Ready to give back to your land by building soil? Here are 4 ways you can build soil on your property:

  1. Mulch your soil: When you apply mulch to your soil, you protect it from erosion and provide organic material that will break down, resulting in more soil. Mulch not only protects your soil, but also the soil life, like earthworms and fungi, who are your partners in the soil-building process.
  2. Add woody debris to your land: Woody debris can also help build soil by protecting it from wind and rain when placed on the surface, or by adding organic material to your soil when buried in a hugelkultur bed. Woody debris can also provide homes for fungi and other beneficial critters.
  3. Chop-and-drop your plants: Cutting and dropping your prunings and dead plants instead of hauling them away for disposal keeps the organic material in place, which returns nutrients to your soil and helps build your soil.
  4. Plant perennial vegetables: When you plant perennial vegetables, you not only reduce the amount of time and energy you have to spend planting each spring, you also reduce the amount you disturb the soil.

When you build soil on your property, you give back to your land. And in return, your land will give back to you in the form of abundant harvests.

Retain Water on Your Land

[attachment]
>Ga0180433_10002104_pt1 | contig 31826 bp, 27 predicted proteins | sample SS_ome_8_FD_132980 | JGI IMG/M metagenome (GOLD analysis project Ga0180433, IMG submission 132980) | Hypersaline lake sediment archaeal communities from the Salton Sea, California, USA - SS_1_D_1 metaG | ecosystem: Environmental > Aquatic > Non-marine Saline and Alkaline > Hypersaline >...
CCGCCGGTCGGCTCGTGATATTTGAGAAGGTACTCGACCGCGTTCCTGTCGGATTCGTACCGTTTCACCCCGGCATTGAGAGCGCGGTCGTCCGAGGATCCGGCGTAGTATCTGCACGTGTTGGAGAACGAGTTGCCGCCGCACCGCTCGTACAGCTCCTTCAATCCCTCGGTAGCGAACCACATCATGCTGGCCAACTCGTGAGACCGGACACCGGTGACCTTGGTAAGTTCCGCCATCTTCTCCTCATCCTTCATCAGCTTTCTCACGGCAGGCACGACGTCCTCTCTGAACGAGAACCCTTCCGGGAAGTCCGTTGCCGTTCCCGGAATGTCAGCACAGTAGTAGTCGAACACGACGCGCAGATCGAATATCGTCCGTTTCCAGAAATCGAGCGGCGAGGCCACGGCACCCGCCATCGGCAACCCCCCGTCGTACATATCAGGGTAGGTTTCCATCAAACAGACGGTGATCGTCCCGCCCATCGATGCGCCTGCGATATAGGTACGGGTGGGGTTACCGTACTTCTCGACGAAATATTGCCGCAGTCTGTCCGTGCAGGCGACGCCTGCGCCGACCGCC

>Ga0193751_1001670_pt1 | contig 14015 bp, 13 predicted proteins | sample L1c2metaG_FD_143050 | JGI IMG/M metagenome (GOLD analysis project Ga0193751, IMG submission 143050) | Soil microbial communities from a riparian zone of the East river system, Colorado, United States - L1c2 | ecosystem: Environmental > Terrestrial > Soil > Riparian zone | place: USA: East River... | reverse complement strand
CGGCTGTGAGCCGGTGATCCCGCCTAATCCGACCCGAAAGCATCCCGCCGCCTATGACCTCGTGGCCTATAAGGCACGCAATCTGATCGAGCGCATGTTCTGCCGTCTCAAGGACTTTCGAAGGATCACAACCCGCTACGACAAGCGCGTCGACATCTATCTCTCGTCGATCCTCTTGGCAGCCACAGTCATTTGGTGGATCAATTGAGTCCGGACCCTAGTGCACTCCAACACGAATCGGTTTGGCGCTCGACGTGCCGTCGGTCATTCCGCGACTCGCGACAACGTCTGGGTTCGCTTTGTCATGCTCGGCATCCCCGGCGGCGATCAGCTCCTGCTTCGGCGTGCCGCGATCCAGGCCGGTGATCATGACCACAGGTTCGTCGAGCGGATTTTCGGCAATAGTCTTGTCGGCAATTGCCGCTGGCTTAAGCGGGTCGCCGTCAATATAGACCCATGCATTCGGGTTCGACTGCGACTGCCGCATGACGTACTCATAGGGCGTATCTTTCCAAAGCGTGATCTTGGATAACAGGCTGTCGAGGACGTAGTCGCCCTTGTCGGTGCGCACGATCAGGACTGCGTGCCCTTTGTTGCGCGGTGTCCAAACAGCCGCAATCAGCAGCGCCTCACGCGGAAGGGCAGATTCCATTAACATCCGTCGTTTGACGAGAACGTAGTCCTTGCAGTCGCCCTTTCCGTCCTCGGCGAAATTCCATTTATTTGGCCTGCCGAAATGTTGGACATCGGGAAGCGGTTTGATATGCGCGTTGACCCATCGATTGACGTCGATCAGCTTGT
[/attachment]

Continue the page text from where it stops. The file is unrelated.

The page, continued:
Give back to your land by retaining water

Retaining water on your land is a critical part of giving back to your land. Water is life, and when you hold more water on your land, it will respond by teeming with life.

One of the best ways to give back to your land is to help it hold more water. Luckily, if you use the practices above to build your soil, you will also increase the water-holding capacity of your land.

When you build soil by adding organic material like mulch, you increase how much water your soil can hold.

You can also use more active methods to retain water on your land through earthworks.

Helping your land retain more water is a great way to give back to your land, and the result will be an explosion of life on your property.

Here are 4 ways to give back to your land by helping it retain water:

  1. Plant a food forest: A perennial food growing system like a food forest will transform your property. Trees and shrubs cast shade, reduce wind speed, and help build soil over time—all of which can help retain water on your land.
  2. Practice low-water gardening: Using less water for your food-growing won’t directly increase the amount of water retained on your land, but it will ensure more water is available for other plants and life on your property.